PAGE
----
So in this presentation, being that it is the American Association for Cancer Research, she wanted to bring out the fact that over those years she has been able to look back and she sees that she has a lot of visual records of what she has done. However, does she have documented records that can translate into evidence based data and which can be published and which would inform policy decisions, create more impact? Because with those policy decisions being informed by actual representation of what is happening in the country then we make the right policies and not waste scarce funding on policies that don’t have impact or policies that are not even necessary. So, more or less, what we do is we look at what other developed countries are doing and we think it’s one car fits all, there is no cultural content, inclusion of cultural content, into some of the protocols that we adapt for cancer control in the country. So she began to appreciate more over the years that it was necessary for her to get into her foundation, to get into the area of cancer research advocacy and see how she can also be an influencer in that area, both for government, influencing government policies, as well as education of healthcare providers to get more involved in research and to also look at the aspect of patient involvement in cancer research. So, because the practice now is exclusion of patients except for the fact that we look at them as older participants, however, their involvement in cancer research should go beyond just being participants. Of course, their cooperation will be improved if you can get them to understand why cancer research is important.

This morning I was actually listening to the opening ceremony and one of the statements that was made by one of the awardees was the fact that, for him, being able to keep patients alive long enough to benefit from new methods, new breakthroughs in cancer treatment, is an advantage that we should all take up. I think that is something that, in my own experience, personal experience as a physician, being trained as a doctor I found that attitude. I’m 38 years in the medical field right now so you can imagine how many years ago I’m talking about as a medical student, I found that once I said ‘cancer diagnosis’ there is an attempt to discharge the patient and counsel them that the best thing is go and put your house in order. So it was really a death sentence then. So I was curious to find out – is there no way we could improve on this. Thank God that we are now imbibing developments from outside of our country, including palliative care and all that, into the system such that our effort now is to keep people comfortable, make sure that they have a good quality of life whilst you wait and hope that maybe before the illness overwhelms the patient there might be a cure that might just come and save that person’s life. I think that makes us feel much better now about cancer care.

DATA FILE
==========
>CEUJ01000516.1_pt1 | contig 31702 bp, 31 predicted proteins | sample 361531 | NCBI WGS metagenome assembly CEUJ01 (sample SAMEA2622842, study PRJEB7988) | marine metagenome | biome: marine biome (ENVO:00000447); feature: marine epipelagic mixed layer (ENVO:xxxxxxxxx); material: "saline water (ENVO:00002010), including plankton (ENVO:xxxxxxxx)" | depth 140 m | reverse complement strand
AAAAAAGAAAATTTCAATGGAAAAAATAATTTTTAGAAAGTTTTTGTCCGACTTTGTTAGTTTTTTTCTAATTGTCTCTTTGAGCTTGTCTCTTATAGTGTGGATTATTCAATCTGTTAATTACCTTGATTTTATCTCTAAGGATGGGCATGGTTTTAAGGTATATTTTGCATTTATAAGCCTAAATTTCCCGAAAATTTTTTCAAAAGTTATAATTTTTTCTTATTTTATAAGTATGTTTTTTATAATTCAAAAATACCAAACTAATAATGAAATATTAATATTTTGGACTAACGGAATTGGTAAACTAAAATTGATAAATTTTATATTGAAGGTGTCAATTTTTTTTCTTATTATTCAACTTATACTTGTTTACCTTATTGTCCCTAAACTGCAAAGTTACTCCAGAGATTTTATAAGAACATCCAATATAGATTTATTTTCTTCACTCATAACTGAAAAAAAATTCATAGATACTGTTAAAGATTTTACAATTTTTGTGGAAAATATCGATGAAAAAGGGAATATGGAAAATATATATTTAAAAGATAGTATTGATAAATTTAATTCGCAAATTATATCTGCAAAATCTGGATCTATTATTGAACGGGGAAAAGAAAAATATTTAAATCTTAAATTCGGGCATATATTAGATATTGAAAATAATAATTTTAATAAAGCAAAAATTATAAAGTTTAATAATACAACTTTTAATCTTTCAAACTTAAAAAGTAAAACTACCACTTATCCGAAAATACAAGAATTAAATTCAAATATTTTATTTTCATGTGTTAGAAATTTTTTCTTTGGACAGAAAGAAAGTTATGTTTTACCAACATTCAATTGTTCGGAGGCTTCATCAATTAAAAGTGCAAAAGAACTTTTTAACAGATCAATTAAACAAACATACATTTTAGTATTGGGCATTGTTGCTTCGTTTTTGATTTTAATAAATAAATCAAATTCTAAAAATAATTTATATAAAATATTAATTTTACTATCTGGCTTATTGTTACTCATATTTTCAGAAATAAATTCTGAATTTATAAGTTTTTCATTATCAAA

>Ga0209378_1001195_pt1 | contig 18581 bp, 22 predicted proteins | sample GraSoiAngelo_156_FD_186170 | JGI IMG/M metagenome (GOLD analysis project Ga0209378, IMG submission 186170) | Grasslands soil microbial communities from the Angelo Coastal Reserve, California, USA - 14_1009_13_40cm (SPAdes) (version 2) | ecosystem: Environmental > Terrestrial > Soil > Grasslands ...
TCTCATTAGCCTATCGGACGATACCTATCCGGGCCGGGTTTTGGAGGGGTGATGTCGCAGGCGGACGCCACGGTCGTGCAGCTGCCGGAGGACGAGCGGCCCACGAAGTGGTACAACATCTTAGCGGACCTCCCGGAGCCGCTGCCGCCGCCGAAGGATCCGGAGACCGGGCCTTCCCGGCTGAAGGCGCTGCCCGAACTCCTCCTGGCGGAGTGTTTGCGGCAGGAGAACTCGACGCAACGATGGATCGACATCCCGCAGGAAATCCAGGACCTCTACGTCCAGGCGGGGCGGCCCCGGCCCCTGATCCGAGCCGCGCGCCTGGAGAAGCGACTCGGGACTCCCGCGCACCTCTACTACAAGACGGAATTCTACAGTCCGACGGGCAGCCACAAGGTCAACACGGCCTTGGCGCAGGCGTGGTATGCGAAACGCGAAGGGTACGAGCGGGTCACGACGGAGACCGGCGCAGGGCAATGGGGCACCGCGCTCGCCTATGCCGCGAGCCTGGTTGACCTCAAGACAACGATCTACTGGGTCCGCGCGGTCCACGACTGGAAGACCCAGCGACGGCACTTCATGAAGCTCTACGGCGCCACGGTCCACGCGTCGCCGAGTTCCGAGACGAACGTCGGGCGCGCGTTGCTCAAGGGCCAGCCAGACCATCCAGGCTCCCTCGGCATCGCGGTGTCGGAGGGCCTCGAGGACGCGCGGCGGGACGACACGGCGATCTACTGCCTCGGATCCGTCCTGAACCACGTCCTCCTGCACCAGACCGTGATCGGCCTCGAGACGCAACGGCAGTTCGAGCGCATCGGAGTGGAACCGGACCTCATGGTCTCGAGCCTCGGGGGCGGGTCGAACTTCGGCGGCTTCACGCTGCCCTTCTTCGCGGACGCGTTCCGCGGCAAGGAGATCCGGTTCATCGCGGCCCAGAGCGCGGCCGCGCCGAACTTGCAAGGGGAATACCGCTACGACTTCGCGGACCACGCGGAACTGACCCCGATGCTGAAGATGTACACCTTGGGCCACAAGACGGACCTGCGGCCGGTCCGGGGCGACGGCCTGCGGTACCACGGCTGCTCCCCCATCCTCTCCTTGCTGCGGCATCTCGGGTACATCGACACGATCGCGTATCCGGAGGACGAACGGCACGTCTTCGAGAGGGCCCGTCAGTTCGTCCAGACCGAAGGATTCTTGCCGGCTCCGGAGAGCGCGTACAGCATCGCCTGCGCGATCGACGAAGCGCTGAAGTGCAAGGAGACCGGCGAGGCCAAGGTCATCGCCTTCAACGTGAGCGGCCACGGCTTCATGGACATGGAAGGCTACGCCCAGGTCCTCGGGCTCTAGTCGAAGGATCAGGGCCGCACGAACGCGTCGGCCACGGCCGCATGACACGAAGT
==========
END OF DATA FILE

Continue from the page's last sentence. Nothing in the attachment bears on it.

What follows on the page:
So this would be, more or less, her message. Then, of course, her recommendations are that international collaborations are very, very welcome for us both to improve our skills as healthcare providers, to improve what we are doing in terms of cancer advocacy, so that as we do that advocacy work we should introduce an element of research into it to be able to harness data from what we are doing that should be able to show measurable outcomes, impact, and be able to inform policy decisions going forward. We feel that if we do that the arena of cancer care in Nigeria would definitely improve. Those collaborations are important because you don’t reinvent the wheel and we would like to benefit from already existing protocols for data storage, acquisition, even data retrieval and all that. We would like to do that; we would like to improve on our cancer registry records, we would like to participate more in the clinical trial process. The clinical trial process, of course, introduces for us an ability for our patients to be involved in that clinical trial. Most times it helps patients to benefit from drugs they would not have been able to afford in the first instance. Then, of course, it improves on the healthcare infrastructure and therefore raises the standard of care for cancer patients for us as well as so many other things, including professional development for the providers that engage in this process. Then patient participation gives them hope in this research process, understanding it. It introduces hope; hope is one of the healing methods for cancer. If you can keep the hope of a cancer patient up you may be able to improve, especially with the science of epigenetics you should be able to improve their ability to survive that illness. Thank you.